The kidneys maintain normal fluid and electrolyte levels within the body. If their ability to perform this function decreases, it is important to modify your diet to prevent water retention and an imbalance of certain nutrients. Such nutrients include protein, sodium (salt), phosphorus, and potassium. If you suffer from chronic kidney disease or kidney failure, your doctor will advise you to limit foods that contain too much of these nutrients. A specific diet may be recommended to protect your remaining kidney function, and for your overall health.
Balancing Salts, Fluids and Electrolytes
Healthy kidneys remove nitrogen-type wastes and excess water from the bloodstream. They also convert vitamin D to its usable form, and balance the electrolytes in our bodies. When kidney function drops below 50 percent, wastes and electrolytes can accumulate in the blood at dangerous levels. Too much nitrogen, for example, can cause mental confusion or painful deposits in your toes, known as gout. Your doctor will, therefore, set dietary limits and restrictions based on your remaining kidney function. If you are receiving hemodialysis, blood tests will be done prior to your treatments to measure sodium, potassium, and ammonia levels. If your lab results are too high, your diet will be further modified to reduce the amount of troublesome foods before the next appointment. If the results of your blood work are normal, you may continue your current diet. Keeping everything in balance takes considerable effort. The dietitian at the dialysis clinic can assist you with any necessary changes to your diet.
Learning how to read food labels, including nutritions facts and ingredient lists, can be helpful.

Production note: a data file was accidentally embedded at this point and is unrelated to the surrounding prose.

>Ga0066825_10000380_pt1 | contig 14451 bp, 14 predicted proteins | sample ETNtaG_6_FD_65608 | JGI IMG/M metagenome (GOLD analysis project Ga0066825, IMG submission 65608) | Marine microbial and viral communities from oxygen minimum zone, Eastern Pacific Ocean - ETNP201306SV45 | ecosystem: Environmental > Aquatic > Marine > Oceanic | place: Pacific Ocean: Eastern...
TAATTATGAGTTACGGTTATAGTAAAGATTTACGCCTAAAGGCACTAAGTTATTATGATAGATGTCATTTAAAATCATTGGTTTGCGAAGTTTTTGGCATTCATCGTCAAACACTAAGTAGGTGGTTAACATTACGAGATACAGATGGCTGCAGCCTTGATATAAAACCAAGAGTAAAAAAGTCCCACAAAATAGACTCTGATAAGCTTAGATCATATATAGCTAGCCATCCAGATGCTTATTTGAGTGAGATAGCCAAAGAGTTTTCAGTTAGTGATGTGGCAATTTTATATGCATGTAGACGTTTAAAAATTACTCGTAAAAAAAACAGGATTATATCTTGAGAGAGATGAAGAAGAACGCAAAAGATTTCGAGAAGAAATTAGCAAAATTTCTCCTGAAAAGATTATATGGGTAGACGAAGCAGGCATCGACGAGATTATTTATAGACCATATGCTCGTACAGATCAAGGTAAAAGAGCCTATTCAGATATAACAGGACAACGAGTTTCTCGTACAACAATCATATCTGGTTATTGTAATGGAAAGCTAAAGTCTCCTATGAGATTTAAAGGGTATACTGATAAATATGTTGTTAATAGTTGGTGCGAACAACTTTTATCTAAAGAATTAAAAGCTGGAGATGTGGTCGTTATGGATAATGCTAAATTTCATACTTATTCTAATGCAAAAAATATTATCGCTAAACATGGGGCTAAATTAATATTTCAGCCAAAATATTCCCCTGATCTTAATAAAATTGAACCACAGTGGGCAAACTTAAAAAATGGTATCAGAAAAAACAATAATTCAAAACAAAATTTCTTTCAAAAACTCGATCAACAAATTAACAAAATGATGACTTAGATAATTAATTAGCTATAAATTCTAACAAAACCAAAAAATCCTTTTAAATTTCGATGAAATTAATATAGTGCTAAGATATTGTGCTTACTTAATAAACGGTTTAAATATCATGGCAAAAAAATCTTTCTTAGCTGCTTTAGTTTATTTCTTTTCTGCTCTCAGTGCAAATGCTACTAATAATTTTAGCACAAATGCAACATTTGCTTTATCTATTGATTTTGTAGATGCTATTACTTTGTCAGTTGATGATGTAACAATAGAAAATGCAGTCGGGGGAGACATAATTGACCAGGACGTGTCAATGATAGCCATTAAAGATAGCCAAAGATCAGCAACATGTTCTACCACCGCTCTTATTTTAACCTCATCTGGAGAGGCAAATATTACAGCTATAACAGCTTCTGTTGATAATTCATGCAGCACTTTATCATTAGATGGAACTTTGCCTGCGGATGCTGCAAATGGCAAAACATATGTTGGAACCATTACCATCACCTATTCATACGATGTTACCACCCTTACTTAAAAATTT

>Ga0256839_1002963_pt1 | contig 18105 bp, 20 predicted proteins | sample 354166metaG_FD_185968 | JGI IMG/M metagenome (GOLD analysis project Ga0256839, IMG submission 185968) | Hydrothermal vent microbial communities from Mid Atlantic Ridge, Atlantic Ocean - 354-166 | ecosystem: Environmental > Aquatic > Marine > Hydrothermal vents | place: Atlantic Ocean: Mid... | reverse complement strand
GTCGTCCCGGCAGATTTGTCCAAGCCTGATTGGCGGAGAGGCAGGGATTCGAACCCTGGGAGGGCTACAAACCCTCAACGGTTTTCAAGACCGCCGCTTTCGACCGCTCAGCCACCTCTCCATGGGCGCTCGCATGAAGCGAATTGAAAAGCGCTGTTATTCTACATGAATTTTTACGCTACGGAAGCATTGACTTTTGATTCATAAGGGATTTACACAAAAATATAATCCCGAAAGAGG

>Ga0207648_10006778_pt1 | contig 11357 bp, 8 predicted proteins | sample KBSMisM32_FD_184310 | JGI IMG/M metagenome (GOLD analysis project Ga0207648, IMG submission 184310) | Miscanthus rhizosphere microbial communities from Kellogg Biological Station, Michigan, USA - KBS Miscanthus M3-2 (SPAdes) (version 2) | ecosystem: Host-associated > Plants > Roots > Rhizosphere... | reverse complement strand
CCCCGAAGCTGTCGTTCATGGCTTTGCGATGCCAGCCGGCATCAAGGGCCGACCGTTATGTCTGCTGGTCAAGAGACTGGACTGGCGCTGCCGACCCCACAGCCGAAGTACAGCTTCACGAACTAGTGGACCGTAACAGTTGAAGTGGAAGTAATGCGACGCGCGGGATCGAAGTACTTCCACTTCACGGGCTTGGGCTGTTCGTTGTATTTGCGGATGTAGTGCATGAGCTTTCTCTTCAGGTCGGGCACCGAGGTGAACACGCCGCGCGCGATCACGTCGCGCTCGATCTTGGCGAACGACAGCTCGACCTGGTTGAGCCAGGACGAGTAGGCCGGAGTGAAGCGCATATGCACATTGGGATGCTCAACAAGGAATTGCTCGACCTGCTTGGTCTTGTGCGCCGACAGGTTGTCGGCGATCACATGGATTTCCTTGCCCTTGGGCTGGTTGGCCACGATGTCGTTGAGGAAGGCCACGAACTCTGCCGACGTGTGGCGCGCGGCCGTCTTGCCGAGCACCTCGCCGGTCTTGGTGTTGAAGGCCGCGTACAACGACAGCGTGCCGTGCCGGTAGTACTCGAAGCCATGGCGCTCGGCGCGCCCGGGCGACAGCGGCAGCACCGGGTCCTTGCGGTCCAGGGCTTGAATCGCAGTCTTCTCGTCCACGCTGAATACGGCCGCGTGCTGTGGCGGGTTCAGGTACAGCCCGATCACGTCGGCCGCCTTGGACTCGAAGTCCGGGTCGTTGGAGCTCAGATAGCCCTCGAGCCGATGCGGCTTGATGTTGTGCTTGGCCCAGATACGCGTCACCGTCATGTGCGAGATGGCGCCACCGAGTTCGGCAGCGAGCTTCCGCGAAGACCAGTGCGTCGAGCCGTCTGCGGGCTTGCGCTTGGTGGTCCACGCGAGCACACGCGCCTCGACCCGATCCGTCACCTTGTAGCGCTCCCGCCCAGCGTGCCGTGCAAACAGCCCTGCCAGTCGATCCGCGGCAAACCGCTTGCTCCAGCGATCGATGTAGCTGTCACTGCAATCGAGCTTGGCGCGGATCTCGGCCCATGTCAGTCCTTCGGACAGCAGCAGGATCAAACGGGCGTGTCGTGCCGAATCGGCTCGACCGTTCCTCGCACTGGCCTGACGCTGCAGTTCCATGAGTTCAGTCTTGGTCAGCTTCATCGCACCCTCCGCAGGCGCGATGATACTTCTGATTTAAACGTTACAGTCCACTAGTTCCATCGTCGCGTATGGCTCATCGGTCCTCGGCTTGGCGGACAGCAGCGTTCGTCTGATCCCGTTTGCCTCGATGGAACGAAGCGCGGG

In addition to a special diet, medicines may be prescribed to help control these electrolyte levels. The renal clinic nurse can help you better understand your medications. He or she can also notify your doctor (nephrologist) of any problems you may be experiencing that require a change on your treatment plan.
Sample Serving Size Comparisons
- 1/4 cup = a golf ball
- 1/2 cup = a tennis ball
- 1 cup = one fist
- one small fruit = baseball
- one pancake = the size of a DVD
- one potato = the size of a computer mouse
5 Nutrients to Monitor
- Sodium (Normal levels for serum sodium are 135-145 mEg/L)
- Phosphorus (Normal levels for serum phosphorus are 1.8-2.6 mEg/L)
- Potassium (Normal levels for serum potassium are 3.5-5 mEg/L)
- Water and other fluids
Protein is important for muscle mass, cellular functions, and the immune system. It is metabolized into its usable forms, albumin and amino acids, plus the “end products” ammonia and urea. The latter two wastes are transported to the kidneys for removal from the body. In the presence of chronic kidney disease, these wastes cannot be excreted properly. Accumulation of them causes nausea, vomiting, headaches, confusion, and unsteadiness with walking. Also, too much dietary protein can further damage the kidneys. To prevent these complications, protein intake should be limited. A low-protein diet means less ammonia and other wastes circulating in the bloodstream for the kidneys to get rid of. However, some people who receive hemodialysis experience a loss of muscle and body protein. In this case, your amount of dietary protein may be increased. 0.6 grams of protein per kg of body weight is a common daily limit for hemodialysis patients. Dietary protein sources should be foods that are high in essential amino acids to prevent muscle loss. Examples include eggs, milk, poultry, and meat. Consuming sufficient calories helps prevent the breakdown of body protein.
Vegetables, grains, soy, nuts, meats, fish, poultry, and legumes (lentils, beans, and peas) all contain protein. When hemodialysis is not required, the majority of protein in your diet should come from non-animal sources. This not only protects the kidneys, but also your cardiovascular health. When loss of renal function requires hemodialysis, the additional protein from eggs, meats, fish, and poultry (chicken) can prevent muscle-wasting. Use the list below to plan your meals.
g = grams, 1000 mg = 1 gram
- 1 ounce cooked meat, fish, poultry = 7 g
- 1 large egg = 7 g
- 1/2 cup cooked dried beans, peas, lentils = 8 g
- 1/2 cup tofu = 7 g
- 2 tablespoons peanut butter = 7 g
- 1 cup milk, soy milk, or yogurt = 8 g
- 1/2 cup putting or custard = 4 g
- 1 slice or 1 inch cubed cheese = 7 g
- 1/2 cup cottage cheese or ricotta cheese = 7 g